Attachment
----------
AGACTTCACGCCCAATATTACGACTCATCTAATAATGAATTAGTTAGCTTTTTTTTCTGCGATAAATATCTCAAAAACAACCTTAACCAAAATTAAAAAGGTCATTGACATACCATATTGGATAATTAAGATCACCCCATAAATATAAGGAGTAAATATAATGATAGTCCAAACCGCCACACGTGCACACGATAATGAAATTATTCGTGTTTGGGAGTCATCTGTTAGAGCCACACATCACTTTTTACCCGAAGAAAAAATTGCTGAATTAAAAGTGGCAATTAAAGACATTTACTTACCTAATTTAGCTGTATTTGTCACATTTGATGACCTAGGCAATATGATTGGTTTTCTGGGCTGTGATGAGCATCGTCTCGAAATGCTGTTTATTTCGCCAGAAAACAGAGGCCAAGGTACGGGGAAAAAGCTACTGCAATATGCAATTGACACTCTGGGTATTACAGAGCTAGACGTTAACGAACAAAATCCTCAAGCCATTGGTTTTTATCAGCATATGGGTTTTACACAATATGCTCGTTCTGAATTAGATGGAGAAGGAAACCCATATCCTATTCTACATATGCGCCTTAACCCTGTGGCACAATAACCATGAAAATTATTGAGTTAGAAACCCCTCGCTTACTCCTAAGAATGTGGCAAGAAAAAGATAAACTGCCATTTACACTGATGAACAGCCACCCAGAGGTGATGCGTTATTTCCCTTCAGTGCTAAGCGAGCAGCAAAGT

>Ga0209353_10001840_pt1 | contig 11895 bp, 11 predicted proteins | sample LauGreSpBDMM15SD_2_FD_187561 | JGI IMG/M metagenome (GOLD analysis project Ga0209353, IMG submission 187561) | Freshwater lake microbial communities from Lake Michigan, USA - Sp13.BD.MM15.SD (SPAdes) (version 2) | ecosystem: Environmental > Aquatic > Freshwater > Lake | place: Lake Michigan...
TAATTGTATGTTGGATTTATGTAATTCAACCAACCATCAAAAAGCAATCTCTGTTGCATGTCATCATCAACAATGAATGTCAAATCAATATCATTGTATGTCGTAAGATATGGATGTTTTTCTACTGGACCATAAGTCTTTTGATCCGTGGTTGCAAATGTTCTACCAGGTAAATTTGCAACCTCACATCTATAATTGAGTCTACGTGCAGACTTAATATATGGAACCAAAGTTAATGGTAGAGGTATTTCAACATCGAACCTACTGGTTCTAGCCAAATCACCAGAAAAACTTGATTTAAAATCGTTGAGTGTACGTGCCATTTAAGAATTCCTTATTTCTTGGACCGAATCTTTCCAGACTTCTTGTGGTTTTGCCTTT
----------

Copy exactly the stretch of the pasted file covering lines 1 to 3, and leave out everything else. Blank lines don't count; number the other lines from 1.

AGACTTCACGCCCAATATTACGACTCATCTAATAATGAATTAGTTAGCTTTTTTTTCTGCGATAAATATCTCAAAAACAACCTTAACCAAAATTAAAAAGGTCATTGACATACCATATTGGATAATTAAGATCACCCCATAAATATAAGGAGTAAATATAATGATAGTCCAAACCGCCACACGTGCACACGATAATGAAATTATTCGTGTTTGGGAGTCATCTGTTAGAGCCACACATCACTTTTTACCCGAAGAAAAAATTGCTGAATTAAAAGTGGCAATTAAAGACATTTACTTACCTAATTTAGCTGTATTTGTCACATTTGATGACCTAGGCAATATGATTGGTTTTCTGGGCTGTGATGAGCATCGTCTCGAAATGCTGTTTATTTCGCCAGAAAACAGAGGCCAAGGTACGGGGAAAAAGCTACTGCAATATGCAATTGACACTCTGGGTATTACAGAGCTAGACGTTAACGAACAAAATCCTCAAGCCATTGGTTTTTATCAGCATATGGGTTTTACACAATATGCTCGTTCTGAATTAGATGGAGAAGGAAACCCATATCCTATTCTACATATGCGCCTTAACCCTGTGGCACAATAACCATGAAAATTATTGAGTTAGAAACCCCTCGCTTACTCCTAAGAATGTGGCAAGAAAAAGATAAACTGCCATTTACACTGATGAACAGCCACCCAGAGGTGATGCGTTATTTCCCTTCAGTGCTAAGCGAGCAGCAAAGT

>Ga0209353_10001840_pt1 | contig 11895 bp, 11 predicted proteins | sample LauGreSpBDMM15SD_2_FD_187561 | JGI IMG/M metagenome (GOLD analysis project Ga0209353, IMG submission 187561) | Freshwater lake microbial communities from Lake Michigan, USA - Sp13.BD.MM15.SD (SPAdes) (version 2) | ecosystem: Environmental > Aquatic > Freshwater > Lake | place: Lake Michigan...
TAATTGTATGTTGGATTTATGTAATTCAACCAACCATCAAAAAGCAATCTCTGTTGCATGTCATCATCAACAATGAATGTCAAATCAATATCATTGTATGTCGTAAGATATGGATGTTTTTCTACTGGACCATAAGTCTTTTGATCCGTGGTTGCAAATGTTCTACCAGGTAAATTTGCAACCTCACATCTATAATTGAGTCTACGTGCAGACTTAATATATGGAACCAAAGTTAATGGTAGAGGTATTTCAACATCGAACCTACTGGTTCTAGCCAAATCACCAGAAAAACTTGATTTAAAATCGTTGAGTGTACGTGCCATTTAAGAATTCCTTATTTCTTGGACCGAATCTTTCCAGACTTCTTGTGGTTTTGCCTTT